I’m working on a project for an international customer base, initially supporting the Spanish and English languages. Having worked on international projects before, I knew that I’d have to make some accommodations, but I was still, in the 21st century, surprised at how un-automatic the process still was to make it all work. The surprises I’m seeing are now less frequent, but I no longer trust that I won’t find another around the next corner.
I’m developing a small patient automation system (the piClinic) for use in limited resource clinics in developing countries. While there is no shortage of Electronic Health Record (EHR) systems, they tend to work best in well-funded and well-supported clinics and hospitals. For everyone else (which is a rather large population) there are virtually no suitable systems, especially for small clinics in countries that do not (yet) need to support the comprehensive (and complex) data collection and reporting requirements for health information in the U.S.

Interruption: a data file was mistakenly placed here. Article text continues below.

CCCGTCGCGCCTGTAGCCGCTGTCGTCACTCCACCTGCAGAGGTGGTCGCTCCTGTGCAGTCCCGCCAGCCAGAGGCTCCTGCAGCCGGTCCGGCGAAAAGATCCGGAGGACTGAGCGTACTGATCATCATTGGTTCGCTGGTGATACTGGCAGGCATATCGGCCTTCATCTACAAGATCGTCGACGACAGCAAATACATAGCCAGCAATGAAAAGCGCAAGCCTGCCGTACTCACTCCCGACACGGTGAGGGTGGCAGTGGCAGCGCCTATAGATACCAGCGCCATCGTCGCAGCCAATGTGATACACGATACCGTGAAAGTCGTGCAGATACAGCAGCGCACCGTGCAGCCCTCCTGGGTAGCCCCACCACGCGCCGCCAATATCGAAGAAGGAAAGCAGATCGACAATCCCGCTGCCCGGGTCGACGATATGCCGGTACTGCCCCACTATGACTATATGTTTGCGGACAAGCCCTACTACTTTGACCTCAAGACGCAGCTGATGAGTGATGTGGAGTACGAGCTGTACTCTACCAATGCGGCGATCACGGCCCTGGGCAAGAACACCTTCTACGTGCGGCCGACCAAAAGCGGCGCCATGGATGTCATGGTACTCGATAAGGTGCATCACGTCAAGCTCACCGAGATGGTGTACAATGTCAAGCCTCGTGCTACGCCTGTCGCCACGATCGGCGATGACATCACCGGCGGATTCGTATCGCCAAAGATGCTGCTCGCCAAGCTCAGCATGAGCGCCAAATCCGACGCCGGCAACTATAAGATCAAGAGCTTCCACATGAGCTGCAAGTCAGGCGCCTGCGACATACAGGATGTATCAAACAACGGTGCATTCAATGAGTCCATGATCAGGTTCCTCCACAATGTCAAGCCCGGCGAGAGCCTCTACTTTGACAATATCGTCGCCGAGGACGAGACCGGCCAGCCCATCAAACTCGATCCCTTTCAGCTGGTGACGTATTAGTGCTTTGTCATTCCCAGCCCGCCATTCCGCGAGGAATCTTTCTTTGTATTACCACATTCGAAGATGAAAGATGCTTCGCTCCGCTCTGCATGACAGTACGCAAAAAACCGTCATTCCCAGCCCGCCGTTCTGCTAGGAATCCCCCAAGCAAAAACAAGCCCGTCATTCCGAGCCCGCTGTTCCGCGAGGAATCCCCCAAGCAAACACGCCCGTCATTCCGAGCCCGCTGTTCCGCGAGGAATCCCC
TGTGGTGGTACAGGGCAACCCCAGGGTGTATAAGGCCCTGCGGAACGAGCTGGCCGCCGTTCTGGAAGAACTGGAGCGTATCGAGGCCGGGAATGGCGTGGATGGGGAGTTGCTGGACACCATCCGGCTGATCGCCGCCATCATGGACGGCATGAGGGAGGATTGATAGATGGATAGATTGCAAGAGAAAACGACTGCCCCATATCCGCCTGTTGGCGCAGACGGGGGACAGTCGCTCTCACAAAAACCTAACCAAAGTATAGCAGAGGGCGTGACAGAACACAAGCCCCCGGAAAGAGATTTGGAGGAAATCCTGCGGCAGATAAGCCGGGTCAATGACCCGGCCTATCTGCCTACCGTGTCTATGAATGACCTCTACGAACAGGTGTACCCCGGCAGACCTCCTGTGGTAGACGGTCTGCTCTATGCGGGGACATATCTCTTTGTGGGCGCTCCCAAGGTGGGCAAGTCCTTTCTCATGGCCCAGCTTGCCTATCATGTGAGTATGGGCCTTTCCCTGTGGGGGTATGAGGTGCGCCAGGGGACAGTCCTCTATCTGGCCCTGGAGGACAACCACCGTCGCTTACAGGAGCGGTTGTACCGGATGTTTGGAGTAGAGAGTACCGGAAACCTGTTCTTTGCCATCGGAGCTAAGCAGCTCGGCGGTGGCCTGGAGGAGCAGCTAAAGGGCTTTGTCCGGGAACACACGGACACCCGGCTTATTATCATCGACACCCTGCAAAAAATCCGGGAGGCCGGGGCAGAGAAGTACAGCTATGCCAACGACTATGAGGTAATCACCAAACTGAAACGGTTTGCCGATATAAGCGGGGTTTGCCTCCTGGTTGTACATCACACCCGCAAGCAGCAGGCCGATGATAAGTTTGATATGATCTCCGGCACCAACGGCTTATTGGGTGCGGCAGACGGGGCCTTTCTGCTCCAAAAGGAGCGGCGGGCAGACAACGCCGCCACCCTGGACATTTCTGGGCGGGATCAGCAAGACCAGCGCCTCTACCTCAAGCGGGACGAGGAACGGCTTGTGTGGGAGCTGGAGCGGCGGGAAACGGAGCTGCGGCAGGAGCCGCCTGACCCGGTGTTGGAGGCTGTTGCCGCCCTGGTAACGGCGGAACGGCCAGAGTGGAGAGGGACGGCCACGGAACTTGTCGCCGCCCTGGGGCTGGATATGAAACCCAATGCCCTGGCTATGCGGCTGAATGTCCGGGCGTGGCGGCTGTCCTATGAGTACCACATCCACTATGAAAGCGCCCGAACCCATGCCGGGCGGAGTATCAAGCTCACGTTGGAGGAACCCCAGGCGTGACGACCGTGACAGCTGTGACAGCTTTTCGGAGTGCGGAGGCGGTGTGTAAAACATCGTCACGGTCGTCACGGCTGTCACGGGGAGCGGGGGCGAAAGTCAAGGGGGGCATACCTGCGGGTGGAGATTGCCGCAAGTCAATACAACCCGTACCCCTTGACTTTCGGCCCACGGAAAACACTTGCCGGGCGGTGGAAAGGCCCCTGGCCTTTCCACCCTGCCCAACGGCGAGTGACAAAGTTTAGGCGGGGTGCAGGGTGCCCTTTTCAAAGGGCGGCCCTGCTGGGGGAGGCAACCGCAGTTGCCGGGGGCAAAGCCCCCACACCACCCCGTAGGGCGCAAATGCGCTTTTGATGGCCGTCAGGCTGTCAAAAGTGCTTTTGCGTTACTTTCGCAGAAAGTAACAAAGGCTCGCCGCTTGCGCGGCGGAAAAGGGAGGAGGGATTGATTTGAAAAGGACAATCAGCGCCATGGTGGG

The piClinic system is designed to fill the gap between zero automation and complete EHR systems until that gap can be closed or the clinic grows out of it and becomes able to install a more full-featured system. Given that much of the developing world speaks a language other than English, internationalization is something that needs to be built in from the start and not just bolted on as an afterthought.
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